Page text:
Rato de praia is the word for “beach bum” in Portuguese. But while the English word for this tends to have a more negative connotation, I was assured by two Brazilians that the Portuguese word has no negative connotation whatsoever; it is simply someone who loves to spend time on the beach! Brazilians do not see it as a bad thing to be a “beach bum.” I don’t think it’s an exaggeration to say that Brazilians prescribe a whole new, positive meaning to this word…
For those who live on the coast of Brazil, going to the beach is like brushing one’s teeth; it is simply a part of daily life. It is also a place that people go to see and be seen. They often resemble massive parties, packed year-round with sunbathers and sports enthusiasts alike. So if you are a gringo (a non-Brazilian), you might want to keep in mind a few things before hitting up the beaches of Brazil…
Contrary to popular belief, it is actually forbidden to go topless to beaches in Brazil. Not to mention, it is simply unfashionable. That being said, girls should definitely keep in mind the following: the smaller the maiô (bathing suit), the better. So ladies, leave your modesty at home. The butt is the most venerated body part in Brazil; it is not uncommon for women to augment their derrieres (hence where the “Brazilian butt lift” was derived). So understandably, the fio dental (thong) bikinis are very popular and are worn by most women on the beach.
For guys, sunga (which are like small booty shorts) or bermuda (basic trunks) are recommended. You will see an equal amount of both; most men prefer one or the other.
Perhaps one of the reasons Brazilian women don’t go topless is because otherwise they wouldn’t have any marcas de biquini (tan lines) to show off. Which would pose a problem for many because in Brazil, the deeper your tan line, the better. Unlike in the US where sun worshippers do everything to prevent and eliminate tan lines, one Brazilian I recently spoke with said that women in Brazil actually go to the beach just so that they can improve their tan lines. He said that it’s seen as very “sexy” by both genders; most Brazilian men go gaga over women’s tan lines and many women go crazy over men’s tan lines as well. In fact, many men like tan women solely because of the tan lines that result.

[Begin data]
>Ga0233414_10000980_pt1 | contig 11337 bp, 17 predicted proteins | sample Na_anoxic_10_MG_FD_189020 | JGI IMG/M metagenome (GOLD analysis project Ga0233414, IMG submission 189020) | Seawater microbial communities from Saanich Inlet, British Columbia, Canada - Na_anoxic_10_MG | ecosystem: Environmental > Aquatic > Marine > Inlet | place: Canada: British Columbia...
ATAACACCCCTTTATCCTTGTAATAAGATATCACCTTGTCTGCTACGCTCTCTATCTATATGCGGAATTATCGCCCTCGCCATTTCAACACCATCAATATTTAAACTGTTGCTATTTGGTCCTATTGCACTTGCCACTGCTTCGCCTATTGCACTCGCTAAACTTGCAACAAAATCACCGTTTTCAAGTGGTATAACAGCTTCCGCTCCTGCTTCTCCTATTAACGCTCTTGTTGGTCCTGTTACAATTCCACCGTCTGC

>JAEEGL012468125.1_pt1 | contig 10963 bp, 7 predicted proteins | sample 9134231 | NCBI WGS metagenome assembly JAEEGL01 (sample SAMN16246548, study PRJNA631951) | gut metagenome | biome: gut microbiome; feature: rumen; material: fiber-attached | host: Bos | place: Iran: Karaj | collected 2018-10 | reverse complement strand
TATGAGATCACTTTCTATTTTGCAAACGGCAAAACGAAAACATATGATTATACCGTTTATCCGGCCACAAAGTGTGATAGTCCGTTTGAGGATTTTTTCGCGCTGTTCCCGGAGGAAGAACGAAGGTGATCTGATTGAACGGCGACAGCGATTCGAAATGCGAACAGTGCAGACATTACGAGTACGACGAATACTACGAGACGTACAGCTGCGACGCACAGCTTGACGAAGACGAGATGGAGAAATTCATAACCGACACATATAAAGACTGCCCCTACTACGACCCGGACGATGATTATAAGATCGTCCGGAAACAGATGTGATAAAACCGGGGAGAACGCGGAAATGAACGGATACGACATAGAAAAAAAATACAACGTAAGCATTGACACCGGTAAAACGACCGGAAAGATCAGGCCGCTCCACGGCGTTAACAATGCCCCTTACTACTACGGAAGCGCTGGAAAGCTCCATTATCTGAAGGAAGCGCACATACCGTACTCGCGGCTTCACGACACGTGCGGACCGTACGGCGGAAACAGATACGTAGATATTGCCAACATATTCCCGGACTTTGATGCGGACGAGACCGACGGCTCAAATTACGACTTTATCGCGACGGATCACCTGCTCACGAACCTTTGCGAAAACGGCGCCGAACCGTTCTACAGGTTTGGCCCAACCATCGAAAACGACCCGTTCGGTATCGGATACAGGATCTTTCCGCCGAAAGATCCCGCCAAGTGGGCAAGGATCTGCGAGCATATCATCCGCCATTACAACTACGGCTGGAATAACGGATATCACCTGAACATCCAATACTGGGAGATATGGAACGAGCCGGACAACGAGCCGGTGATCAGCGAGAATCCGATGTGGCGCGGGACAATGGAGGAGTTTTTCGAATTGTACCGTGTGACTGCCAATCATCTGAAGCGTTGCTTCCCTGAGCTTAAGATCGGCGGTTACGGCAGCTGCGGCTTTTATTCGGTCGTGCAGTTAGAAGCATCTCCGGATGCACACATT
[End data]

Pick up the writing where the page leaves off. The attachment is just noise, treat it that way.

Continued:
Want to compliment someone on their tan line? Say, “Que marca/marquinha linda!” (“Nice tan line!”) You can rest assured that this compliment will be well appreciated.
In addition to tan lines and minuscule bathing suits, it is common to see people walking up and down the beach, selling ice cream, sandwiches, cookies and other snacks. There are also barracas (tents) set up on the beach that rent chairs and sell agua de coco (coconut water), soft drinks and beer.
Agua de coco is one of the most common drinks in Brazil. Just as the name suggests, it is coconut juice, drunken straight from cut coconuts. Drink one of these and at the very least, you will feel like a local.
But Brazilians do more than just work on their tan lines and sip coconut juice. The beach is also a place where many love to get active; it is common to see people playing beach volleyball, soccer and jogging. While many play for fun, there are competitions frequently held on the beaches, as well. So it makes sense that Brazil’s female beach volleyball team is one of the best in the world, and as The Telegraph pointed out, it would be no surprise if they stole the gold at the next Olympics (which will of course take place in Rio!).
The video below provides a good illustration of some of the friendly beach competition in Rio:
Now those are true “ratos de praia…”